Once upon a time, Portland held itself out as a national example of how to build cities that didn’t revolve (so much) around the private automobile. Back in the 1960s and 1970s, it recognized that building more freeways just generated more traffic, and it tore out one downtown freeway, and cancelled another, and instead took the bold step of investing in transit and encouraging greater urban density.
But now the region is confronted with proposals to spend upwards of a billion dollars on three freeway widening projects. The idea that widening freeways will reduce congestion has been thoroughly debunked. Economists now talk about the “Fundamental Law of Road Congestion“–each incremental increase in highway capacity generates a proportionate increase in traffic, with the effect that congestion quickly rebounds to previous levels–accompanied by more suburbanization, longer trips and increased pollution.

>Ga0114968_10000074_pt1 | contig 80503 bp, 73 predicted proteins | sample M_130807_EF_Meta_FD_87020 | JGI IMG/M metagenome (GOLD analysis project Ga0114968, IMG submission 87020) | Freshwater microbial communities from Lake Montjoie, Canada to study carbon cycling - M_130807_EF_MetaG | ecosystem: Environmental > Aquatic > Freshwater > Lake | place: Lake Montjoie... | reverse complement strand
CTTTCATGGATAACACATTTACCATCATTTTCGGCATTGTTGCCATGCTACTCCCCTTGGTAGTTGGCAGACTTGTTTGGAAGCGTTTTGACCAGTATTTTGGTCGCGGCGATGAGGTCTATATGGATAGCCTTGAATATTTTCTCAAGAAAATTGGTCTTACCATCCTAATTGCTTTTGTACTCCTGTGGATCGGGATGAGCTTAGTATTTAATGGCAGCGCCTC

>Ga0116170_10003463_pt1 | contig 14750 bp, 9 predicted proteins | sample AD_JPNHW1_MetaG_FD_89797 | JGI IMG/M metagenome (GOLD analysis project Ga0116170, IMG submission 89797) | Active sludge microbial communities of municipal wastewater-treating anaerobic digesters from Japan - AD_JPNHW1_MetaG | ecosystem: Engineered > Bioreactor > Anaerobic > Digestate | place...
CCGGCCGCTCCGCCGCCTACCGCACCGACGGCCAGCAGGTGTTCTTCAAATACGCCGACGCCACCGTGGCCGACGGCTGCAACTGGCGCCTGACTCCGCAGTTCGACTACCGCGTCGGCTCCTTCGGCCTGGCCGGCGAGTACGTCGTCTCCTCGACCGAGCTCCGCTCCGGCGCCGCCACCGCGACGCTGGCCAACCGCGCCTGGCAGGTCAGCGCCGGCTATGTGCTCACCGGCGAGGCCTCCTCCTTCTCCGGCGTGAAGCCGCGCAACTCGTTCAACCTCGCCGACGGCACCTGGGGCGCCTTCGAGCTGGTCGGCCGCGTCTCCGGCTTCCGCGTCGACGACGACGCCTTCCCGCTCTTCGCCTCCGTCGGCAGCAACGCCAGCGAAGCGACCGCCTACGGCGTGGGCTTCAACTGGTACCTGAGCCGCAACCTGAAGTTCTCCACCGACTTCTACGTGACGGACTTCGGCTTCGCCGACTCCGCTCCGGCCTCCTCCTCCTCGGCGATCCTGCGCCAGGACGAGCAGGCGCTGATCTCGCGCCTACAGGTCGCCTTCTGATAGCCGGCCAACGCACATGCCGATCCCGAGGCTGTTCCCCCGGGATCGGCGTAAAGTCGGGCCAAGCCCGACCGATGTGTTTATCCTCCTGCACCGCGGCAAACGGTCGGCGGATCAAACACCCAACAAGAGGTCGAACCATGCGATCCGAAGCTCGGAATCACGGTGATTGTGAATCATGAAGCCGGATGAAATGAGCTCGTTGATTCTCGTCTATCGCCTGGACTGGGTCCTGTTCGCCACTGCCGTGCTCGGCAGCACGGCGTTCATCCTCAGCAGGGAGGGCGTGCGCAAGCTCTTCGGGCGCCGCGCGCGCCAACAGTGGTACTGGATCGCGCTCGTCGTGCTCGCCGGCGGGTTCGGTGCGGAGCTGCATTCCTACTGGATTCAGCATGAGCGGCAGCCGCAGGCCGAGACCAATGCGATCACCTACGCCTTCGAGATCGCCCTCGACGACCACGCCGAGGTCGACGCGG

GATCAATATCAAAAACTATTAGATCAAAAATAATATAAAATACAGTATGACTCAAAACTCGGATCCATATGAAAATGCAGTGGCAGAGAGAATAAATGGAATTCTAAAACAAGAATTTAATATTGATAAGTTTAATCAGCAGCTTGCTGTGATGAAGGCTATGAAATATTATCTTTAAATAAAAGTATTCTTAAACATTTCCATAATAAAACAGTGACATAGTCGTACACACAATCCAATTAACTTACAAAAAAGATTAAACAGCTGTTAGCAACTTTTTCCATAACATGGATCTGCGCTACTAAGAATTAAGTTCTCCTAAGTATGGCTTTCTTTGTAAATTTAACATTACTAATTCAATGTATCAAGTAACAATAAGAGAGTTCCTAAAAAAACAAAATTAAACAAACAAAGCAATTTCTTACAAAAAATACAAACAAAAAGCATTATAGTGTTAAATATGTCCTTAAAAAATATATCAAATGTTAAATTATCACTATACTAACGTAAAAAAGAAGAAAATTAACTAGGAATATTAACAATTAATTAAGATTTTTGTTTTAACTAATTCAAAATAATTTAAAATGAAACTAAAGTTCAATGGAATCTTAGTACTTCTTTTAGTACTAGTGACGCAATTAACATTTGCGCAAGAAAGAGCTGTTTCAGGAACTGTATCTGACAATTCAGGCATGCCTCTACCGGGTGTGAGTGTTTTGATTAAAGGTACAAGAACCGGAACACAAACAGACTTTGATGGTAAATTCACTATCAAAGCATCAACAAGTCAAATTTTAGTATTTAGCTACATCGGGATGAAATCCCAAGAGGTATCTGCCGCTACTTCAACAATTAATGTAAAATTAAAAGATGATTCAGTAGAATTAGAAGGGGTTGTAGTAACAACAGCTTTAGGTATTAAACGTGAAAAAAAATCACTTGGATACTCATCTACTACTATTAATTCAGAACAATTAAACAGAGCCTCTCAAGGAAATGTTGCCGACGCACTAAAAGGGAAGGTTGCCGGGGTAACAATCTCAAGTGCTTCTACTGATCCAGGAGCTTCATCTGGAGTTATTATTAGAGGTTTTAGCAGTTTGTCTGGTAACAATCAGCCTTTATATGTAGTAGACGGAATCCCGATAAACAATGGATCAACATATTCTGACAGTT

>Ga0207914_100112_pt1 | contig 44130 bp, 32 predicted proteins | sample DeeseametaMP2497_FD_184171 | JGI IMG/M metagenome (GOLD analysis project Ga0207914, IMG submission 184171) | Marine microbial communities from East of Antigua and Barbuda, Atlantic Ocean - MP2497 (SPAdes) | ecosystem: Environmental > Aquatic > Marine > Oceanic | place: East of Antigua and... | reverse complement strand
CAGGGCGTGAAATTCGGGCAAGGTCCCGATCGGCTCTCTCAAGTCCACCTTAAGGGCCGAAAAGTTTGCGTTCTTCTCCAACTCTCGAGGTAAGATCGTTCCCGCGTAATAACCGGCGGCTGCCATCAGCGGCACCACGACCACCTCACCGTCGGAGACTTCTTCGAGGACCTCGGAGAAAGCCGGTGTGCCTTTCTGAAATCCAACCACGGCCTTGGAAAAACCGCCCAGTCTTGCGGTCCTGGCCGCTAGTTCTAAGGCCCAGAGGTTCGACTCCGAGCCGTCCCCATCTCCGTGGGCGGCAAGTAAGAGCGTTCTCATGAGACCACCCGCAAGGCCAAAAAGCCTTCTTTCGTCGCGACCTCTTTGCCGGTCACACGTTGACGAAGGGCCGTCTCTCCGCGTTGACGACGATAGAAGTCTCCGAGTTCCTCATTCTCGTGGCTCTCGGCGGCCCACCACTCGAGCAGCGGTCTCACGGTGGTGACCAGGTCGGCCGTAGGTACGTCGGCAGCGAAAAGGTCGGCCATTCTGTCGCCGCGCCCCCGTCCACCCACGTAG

Read more from Joe Cortright with Strong Towns here.